Undocumented immigrant students will remain welcome at California colleges and universities, regardless of President Donald Trump’s decision on Tuesday to roll back legal protections for so-called “Dreamers,” education leaders said.
“Our doors will be wide open for all eligible undocumented students. They are welcome and wanted,” said Long Beach State President Jane Close Conoley. “And we will continue to offer state financial aid to those who are eligible.”
Following up on a campaign promise, Trump announced Tuesday the end of the Deferred Action for Childhood Arrivals policy, an executive order by President Barack Obama that provided temporary legal protections for undocumented immigrants who arrived in the U.S. as children. The Department of Homeland Security will no longer accept new DACA applications, and those who currently hold DACA permits will not be able to renew them if they expire after March 5, 2018. Those whose permits expire before March 5, 2018, must apply for renewal by Oct. 5.
Trump called the DACA program unconstitutional and an executive abuse of power by Obama, “an end-run around Congress” that violated “the core tenets that sustain our Republic,” according to the Washington Post. He pressured Congress to pass immigration laws addressing the plight of so-called Dreamers.
The DACA program, enacted in 2012, allows undocumented residents over the age of 15 to apply for two-year work permits and be protected from deportation during that time. DACA protections are renewable indefinitely, as long as the applicant is not convicted of a crime. DACA does not provide a path to citizenship, nor does it allow recipients to vote.
In California, 242,339 young people have received DACA status since 2012, according to the Migration Policy Institute. While California’s public colleges and universities don’t track the number of DACA students enrolled, they estimate that 72,300 undocumented students are enrolled at the University of California, California State University and California Community Colleges (60,000 at community colleges, 8,300 at Cal State and 4,000 at UC). Nationwide, about 800,000 young people have received DACA status.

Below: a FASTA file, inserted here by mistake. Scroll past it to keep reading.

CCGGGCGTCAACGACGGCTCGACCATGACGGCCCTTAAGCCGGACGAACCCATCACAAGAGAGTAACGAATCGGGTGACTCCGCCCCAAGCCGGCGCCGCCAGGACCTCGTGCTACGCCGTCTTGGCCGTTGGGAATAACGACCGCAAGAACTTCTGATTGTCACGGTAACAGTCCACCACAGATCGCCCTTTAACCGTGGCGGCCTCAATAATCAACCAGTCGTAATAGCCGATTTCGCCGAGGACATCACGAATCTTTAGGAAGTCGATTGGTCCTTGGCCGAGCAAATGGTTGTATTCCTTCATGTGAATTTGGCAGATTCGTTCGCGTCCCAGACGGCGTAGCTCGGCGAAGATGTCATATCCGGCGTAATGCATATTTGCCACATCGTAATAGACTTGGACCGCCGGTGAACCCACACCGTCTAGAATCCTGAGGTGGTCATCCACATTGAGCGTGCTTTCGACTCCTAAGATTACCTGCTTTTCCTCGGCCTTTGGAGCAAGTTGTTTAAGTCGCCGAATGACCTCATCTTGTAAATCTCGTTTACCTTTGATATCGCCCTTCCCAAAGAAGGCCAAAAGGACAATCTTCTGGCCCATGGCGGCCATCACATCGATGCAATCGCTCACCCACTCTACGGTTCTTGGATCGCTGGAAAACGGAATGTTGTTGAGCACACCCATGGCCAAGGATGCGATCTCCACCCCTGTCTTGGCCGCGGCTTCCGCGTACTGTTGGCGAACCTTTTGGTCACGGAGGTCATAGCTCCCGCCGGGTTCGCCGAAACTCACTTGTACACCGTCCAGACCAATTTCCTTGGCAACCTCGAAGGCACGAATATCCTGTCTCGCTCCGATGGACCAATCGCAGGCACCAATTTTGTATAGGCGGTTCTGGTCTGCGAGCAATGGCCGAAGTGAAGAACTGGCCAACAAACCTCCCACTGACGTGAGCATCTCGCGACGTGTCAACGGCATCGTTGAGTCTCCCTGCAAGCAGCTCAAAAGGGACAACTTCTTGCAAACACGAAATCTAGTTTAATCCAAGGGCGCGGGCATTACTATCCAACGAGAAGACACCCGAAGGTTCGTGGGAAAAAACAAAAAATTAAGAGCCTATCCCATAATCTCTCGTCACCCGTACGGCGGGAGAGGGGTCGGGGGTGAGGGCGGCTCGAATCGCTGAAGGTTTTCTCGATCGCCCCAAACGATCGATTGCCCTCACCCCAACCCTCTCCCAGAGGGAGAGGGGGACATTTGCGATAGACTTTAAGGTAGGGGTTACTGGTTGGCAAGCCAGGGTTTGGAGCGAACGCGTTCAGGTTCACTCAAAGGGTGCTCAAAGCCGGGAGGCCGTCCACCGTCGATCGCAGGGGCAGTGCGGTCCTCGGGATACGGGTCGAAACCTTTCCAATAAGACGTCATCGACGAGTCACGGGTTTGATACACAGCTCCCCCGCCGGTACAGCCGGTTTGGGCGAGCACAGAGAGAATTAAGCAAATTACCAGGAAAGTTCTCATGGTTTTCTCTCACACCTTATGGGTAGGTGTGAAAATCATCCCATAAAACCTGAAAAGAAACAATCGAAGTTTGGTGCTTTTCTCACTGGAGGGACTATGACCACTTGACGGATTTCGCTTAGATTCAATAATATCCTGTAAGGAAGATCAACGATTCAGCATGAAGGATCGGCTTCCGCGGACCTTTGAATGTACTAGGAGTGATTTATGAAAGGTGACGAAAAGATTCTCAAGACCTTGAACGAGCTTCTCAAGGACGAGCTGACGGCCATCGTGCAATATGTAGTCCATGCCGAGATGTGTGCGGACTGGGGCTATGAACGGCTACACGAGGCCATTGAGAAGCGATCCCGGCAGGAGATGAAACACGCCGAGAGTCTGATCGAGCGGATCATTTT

For college students, having DACA protections entitles you to work legally on campus, which is a requirement of some financial aid packages, and be free of the fear of immediate deportation. Stripped of DACA protections, undocumented college students will not be expelled from California public schools but they may lose some financial aid or be deported. Workers with DACA status may lose their jobs and likewise be deported.
“Ending DACA would be completely devastating, not just for undocumented families but for the entire U.S. economy,” said Prerna Lal, staff attorney at the East Bay Community Law Center and immigration attorney for UC Berkeley’s Undocumented Student Program. “For undocumented students, it’s very scary. They feel anxious, afraid and betrayed because they trusted the government and handed over all their personal data, which could lead to their deportation.”
Deporting DACA workers would have a huge impact on California’s economy, according to a report by the Center for American Progress, a nonpartisan think tank based in Washington, D.C. California, which has an estimated 194,000 DACA workers, stands to lose $11.6 billion in gross domestic product over the next decade based on lost wages and productivity, according to the report.
Jose Jesus Gonzalez, a Dreamer with DACA who recently graduated Sacramento State, said the Trump administration announcement triggered a mixture of emotions: sadness but also hope that Congress will act to protect the DACA recipients over the next six months.